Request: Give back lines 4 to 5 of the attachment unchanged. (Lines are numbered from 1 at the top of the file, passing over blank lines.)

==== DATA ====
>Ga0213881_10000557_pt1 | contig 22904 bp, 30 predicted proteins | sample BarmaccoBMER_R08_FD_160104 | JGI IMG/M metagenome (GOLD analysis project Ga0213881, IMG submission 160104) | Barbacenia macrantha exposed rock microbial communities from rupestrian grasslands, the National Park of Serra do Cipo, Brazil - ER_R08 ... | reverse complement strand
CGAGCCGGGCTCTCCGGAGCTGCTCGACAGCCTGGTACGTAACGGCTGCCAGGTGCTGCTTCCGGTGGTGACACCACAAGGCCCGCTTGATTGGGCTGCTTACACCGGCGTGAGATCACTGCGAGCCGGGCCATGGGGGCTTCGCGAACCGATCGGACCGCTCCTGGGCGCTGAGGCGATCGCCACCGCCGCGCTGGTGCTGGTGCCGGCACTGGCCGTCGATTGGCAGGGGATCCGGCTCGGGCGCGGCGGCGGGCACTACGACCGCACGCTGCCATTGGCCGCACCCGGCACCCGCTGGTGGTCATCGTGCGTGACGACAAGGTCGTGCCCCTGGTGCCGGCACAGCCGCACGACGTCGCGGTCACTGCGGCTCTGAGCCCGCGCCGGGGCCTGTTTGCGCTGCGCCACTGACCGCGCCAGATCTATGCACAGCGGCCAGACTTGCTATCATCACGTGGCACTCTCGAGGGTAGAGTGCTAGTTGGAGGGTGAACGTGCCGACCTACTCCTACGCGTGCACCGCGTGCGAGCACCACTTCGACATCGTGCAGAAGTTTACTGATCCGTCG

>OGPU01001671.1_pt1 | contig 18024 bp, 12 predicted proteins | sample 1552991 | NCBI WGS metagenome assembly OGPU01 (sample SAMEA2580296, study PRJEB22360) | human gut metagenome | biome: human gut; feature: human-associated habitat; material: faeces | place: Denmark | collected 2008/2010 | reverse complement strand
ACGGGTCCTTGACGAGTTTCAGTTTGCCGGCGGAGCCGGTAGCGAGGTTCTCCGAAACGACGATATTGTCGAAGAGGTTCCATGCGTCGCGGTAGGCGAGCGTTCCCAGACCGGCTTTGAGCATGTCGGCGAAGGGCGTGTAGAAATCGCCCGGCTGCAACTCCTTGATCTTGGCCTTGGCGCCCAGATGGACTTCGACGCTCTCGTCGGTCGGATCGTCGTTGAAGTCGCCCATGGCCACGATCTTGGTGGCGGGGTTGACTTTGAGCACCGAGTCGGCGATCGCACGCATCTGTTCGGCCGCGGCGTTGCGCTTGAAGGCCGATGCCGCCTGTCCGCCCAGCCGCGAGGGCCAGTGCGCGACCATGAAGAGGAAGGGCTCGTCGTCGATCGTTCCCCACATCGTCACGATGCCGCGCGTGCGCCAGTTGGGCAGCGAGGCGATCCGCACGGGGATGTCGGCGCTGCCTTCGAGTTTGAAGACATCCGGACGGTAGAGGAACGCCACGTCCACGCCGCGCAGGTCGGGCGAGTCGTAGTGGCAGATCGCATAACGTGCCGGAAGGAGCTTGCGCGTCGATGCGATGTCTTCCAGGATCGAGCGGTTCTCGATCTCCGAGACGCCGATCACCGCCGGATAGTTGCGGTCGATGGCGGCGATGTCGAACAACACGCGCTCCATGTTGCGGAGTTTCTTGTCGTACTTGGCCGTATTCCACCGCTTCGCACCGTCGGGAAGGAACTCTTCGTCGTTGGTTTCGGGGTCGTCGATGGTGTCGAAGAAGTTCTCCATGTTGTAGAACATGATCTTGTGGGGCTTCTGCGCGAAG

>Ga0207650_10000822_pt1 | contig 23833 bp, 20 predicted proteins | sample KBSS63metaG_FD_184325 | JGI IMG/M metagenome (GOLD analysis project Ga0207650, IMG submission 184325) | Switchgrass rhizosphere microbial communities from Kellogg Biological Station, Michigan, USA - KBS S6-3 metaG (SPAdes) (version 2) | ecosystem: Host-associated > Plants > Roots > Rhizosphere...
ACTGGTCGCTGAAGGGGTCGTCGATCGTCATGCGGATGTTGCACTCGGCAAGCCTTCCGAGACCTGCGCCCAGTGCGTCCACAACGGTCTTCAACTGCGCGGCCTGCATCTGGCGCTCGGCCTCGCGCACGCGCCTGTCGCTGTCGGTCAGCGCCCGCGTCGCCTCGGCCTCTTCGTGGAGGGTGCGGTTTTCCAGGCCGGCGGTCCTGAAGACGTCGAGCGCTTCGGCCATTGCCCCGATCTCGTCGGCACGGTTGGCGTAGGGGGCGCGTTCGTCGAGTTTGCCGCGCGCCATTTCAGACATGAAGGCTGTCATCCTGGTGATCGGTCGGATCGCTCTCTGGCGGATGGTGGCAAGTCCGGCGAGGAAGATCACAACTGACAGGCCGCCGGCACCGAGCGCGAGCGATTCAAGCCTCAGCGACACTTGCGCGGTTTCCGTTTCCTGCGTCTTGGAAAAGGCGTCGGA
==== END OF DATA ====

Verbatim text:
ACGGGTCCTTGACGAGTTTCAGTTTGCCGGCGGAGCCGGTAGCGAGGTTCTCCGAAACGACGATATTGTCGAAGAGGTTCCATGCGTCGCGGTAGGCGAGCGTTCCCAGACCGGCTTTGAGCATGTCGGCGAAGGGCGTGTAGAAATCGCCCGGCTGCAACTCCTTGATCTTGGCCTTGGCGCCCAGATGGACTTCGACGCTCTCGTCGGTCGGATCGTCGTTGAAGTCGCCCATGGCCACGATCTTGGTGGCGGGGTTGACTTTGAGCACCGAGTCGGCGATCGCACGCATCTGTTCGGCCGCGGCGTTGCGCTTGAAGGCCGATGCCGCCTGTCCGCCCAGCCGCGAGGGCCAGTGCGCGACCATGAAGAGGAAGGGCTCGTCGTCGATCGTTCCCCACATCGTCACGATGCCGCGCGTGCGCCAGTTGGGCAGCGAGGCGATCCGCACGGGGATGTCGGCGCTGCCTTCGAGTTTGAAGACATCCGGACGGTAGAGGAACGCCACGTCCACGCCGCGCAGGTCGGGCGAGTCGTAGTGGCAGATCGCATAACGTGCCGGAAGGAGCTTGCGCGTCGATGCGATGTCTTCCAGGATCGAGCGGTTCTCGATCTCCGAGACGCCGATCACCGCCGGATAGTTGCGGTCGATGGCGGCGATGTCGAACAACACGCGCTCCATGTTGCGGAGTTTCTTGTCGTACTTGGCCGTATTCCACCGCTTCGCACCGTCGGGAAGGAACTCTTCGTCGTTGGTTTCGGGGTCGTCGATGGTGTCGAAGAAGTTCTCCATGTTGTAGAACATGATCTTGTGGGGCTTCTGCGCGAAG

>Ga0207650_10000822_pt1 | contig 23833 bp, 20 predicted proteins | sample KBSS63metaG_FD_184325 | JGI IMG/M metagenome (GOLD analysis project Ga0207650, IMG submission 184325) | Switchgrass rhizosphere microbial communities from Kellogg Biological Station, Michigan, USA - KBS S6-3 metaG (SPAdes) (version 2) | ecosystem: Host-associated > Plants > Roots > Rhizosphere...